The Other Generation Gap

A U.S. Navy Destroyer fires a Tomohawk Cruise Missile. A U.S. Navy Destroyer fires a Tomahawk Cruise Missile. Image Source: Flickr.[/caption]

The much-publicized “generation gap” in U.S. politics is generally thought to apply primarily to domestic policy, and to social issues — like gay rights, religion, and immigration — in particular. But today, as American warships assemble in the Eastern Mediterranean and Congress debates whether to authorize a military strike against Syria, it’s worth considering a different dimension of the generational divide: Foreign policy.

A 2011 Pew Survey found that young Americans, much more than their parents and grandparents, are likely to favor multilateralism over unilateralism, non-intervention over activism, and diplomacy over force. Two-thirds of Millennials, compared to less than half of Baby Boomers, believe that over-reliance on military power creates hatred that leads to more terrorism. More than six-in-ten Millennials believe that the U.S. should make compromises in foreign policy to accommodate the interests of its allies; just four in ten Americans over 65 share that view. On social issues, Millennials might align with Barack Obama, but on foreign policy, we look more like Rand Paul.

Naturally, these broad preferences inform the way Millennials view the prospect of military intervention in Syria. A Washington Post/ABC News poll released Tuesday found that “opposition to unilateral air strikes peaks among young adults, at 68 percent among those younger than 30.”

You could partially explain this demographic disparity in enthusiasm for foreign interventions by pointing to the individualistic mood that undergirds many of young peoples’ political preferences. But it’s also rooted, I think, in the way the America’s global challenges have been transformed over the last several generations. Millennials’ generational memory of World War II and its aftermath — the moment when America stood “at the summit of the world” — is fading. We came of age after the end of the Cold War, so America no longer had as urgent a need to promote its values abroad. Most of us were not yet politically conscious during the first Gulf War or Bill Clinton’s Kosovo intervention — two largely successful deployments of American power to preserve fundamental international norms.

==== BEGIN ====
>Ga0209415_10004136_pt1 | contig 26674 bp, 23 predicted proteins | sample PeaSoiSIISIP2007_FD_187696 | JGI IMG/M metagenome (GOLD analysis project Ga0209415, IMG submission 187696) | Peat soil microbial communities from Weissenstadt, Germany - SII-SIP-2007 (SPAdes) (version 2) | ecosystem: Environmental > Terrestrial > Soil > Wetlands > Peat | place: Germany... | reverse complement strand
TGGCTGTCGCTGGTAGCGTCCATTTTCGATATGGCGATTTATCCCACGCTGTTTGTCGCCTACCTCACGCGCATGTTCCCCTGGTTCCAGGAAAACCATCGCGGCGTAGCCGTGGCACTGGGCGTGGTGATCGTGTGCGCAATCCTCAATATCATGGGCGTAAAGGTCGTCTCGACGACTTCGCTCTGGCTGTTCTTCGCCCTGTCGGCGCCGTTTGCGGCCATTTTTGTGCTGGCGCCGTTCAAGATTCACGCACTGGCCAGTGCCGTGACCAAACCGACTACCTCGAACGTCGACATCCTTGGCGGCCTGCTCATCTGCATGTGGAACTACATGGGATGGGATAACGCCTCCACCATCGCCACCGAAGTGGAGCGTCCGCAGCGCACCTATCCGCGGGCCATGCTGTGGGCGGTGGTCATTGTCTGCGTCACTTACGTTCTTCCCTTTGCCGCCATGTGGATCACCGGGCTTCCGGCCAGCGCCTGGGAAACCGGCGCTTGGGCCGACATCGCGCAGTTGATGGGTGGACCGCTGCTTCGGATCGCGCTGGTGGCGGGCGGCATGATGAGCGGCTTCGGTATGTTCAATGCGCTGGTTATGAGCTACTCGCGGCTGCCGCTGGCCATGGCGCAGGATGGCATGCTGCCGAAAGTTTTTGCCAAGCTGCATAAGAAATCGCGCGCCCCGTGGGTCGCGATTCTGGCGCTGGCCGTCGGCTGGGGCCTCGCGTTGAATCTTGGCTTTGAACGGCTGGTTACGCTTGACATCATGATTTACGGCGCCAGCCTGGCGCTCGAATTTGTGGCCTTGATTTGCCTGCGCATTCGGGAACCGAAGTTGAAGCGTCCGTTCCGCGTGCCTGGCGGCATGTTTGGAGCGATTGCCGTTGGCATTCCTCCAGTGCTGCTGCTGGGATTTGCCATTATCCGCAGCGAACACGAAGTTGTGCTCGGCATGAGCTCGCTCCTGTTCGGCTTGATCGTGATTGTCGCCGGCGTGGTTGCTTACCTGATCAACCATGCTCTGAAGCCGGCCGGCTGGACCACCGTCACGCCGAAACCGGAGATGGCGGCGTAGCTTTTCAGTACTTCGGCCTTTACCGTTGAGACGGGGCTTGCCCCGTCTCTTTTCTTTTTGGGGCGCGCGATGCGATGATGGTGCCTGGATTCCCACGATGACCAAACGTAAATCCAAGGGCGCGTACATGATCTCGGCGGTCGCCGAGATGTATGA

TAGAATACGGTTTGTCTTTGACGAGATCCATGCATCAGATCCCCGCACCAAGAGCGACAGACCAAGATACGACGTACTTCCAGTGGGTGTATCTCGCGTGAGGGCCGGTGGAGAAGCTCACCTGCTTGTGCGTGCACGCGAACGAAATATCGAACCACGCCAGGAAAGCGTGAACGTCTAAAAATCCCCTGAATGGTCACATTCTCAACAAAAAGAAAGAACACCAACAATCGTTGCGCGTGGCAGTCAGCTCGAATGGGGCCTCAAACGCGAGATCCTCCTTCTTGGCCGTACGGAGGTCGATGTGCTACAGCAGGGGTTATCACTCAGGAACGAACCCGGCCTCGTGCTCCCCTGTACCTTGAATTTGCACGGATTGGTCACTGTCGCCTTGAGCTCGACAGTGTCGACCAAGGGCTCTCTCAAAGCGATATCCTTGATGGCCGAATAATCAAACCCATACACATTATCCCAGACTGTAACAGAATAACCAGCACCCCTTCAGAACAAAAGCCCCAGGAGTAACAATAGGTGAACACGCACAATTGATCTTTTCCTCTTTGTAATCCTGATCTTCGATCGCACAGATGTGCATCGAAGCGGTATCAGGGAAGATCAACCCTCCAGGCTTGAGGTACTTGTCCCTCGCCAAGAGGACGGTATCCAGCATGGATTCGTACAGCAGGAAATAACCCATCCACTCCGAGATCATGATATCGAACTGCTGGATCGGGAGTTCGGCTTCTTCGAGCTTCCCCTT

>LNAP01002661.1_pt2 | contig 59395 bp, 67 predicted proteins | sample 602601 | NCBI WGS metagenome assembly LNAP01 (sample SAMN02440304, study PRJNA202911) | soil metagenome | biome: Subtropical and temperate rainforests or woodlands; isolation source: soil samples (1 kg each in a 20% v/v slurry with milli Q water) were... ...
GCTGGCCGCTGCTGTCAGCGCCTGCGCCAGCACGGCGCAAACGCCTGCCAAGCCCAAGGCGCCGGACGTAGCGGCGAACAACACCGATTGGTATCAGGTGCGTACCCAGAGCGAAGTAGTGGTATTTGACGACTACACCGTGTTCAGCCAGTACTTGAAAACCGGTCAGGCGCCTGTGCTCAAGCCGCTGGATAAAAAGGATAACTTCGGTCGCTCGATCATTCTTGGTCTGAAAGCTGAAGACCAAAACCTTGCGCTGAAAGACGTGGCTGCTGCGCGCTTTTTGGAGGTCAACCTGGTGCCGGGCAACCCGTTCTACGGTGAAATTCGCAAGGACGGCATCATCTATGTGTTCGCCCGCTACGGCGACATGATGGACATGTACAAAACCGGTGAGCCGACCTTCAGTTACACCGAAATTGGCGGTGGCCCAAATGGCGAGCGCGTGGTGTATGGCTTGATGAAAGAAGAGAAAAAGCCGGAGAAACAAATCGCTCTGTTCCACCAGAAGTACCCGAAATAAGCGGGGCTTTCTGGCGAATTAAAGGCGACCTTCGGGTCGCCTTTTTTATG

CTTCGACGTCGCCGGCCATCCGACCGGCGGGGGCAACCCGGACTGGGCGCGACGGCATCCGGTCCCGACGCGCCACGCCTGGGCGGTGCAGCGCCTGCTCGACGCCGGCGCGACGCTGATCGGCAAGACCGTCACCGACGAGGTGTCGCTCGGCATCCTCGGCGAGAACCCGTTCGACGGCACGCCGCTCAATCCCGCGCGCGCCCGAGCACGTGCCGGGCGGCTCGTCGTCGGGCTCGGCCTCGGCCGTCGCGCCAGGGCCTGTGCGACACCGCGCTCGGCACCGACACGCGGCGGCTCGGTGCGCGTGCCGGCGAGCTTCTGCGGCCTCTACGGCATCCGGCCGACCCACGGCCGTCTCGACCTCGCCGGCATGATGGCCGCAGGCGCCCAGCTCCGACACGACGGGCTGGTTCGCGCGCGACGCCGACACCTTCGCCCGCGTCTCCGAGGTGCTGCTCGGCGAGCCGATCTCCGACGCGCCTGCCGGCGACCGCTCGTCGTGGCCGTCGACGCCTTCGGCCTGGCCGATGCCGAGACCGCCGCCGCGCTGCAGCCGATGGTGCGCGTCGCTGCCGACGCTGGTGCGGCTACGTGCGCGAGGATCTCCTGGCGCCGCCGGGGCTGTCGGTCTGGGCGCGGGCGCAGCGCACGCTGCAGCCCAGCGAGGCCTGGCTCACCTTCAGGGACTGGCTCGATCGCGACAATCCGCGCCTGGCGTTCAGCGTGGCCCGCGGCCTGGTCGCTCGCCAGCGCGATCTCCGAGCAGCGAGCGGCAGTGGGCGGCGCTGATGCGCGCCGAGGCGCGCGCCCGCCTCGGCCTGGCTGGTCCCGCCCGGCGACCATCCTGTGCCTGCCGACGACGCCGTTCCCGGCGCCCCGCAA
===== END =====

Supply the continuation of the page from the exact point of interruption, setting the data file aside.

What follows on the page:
Meanwhile, our formative experience in American foreign policy was the swaggering neoconservatism of the Bush presidency and the quagmire in Iraq. This was soon followed, of course, by the Great Recession, an era of austerity that made expensive wars of choice seem even more nonsensical.

As Ross Douthat and Nicholas Kristof have pointed out, the reason the Obama administration is looking to punish Assad for his use of chemical weapons is not to protect American national security per se (the Obama administration’s argument that the use of Sarin gas against Syrians threatens Americans is strained at best), but to try to ensure that Pax Americana — the post-1945 era of relative global stability largely underwritten by U.S. military power — is sustained. However, America’s great achievements as a superpower — the rebuilding of Europe and Japan, the defeat of international Communism, the steady growth of the global economy — seem increasingly distant to Millennials as we suffer through mass unemployment and watch the Middle East continue to burn.

In the unlikely event that Congress turns down President Obama’s request to open fire on the Assad regime, he might ironically have his most loyal constituency — young voters — to blame.

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